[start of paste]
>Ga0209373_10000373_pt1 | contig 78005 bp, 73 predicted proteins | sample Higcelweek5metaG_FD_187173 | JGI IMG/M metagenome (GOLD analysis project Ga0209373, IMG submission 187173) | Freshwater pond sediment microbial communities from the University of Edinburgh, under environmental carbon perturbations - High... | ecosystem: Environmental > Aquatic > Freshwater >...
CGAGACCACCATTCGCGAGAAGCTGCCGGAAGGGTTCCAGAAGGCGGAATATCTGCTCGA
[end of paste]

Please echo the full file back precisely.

>Ga0209373_10000373_pt1 | contig 78005 bp, 73 predicted proteins | sample Higcelweek5metaG_FD_187173 | JGI IMG/M metagenome (GOLD analysis project Ga0209373, IMG submission 187173) | Freshwater pond sediment microbial communities from the University of Edinburgh, under environmental carbon perturbations - High... | ecosystem: Environmental > Aquatic > Freshwater >...
CGAGACCACCATTCGCGAGAAGCTGCCGGAAGGGTTCCAGAAGGCGGAATATCTGCTCGA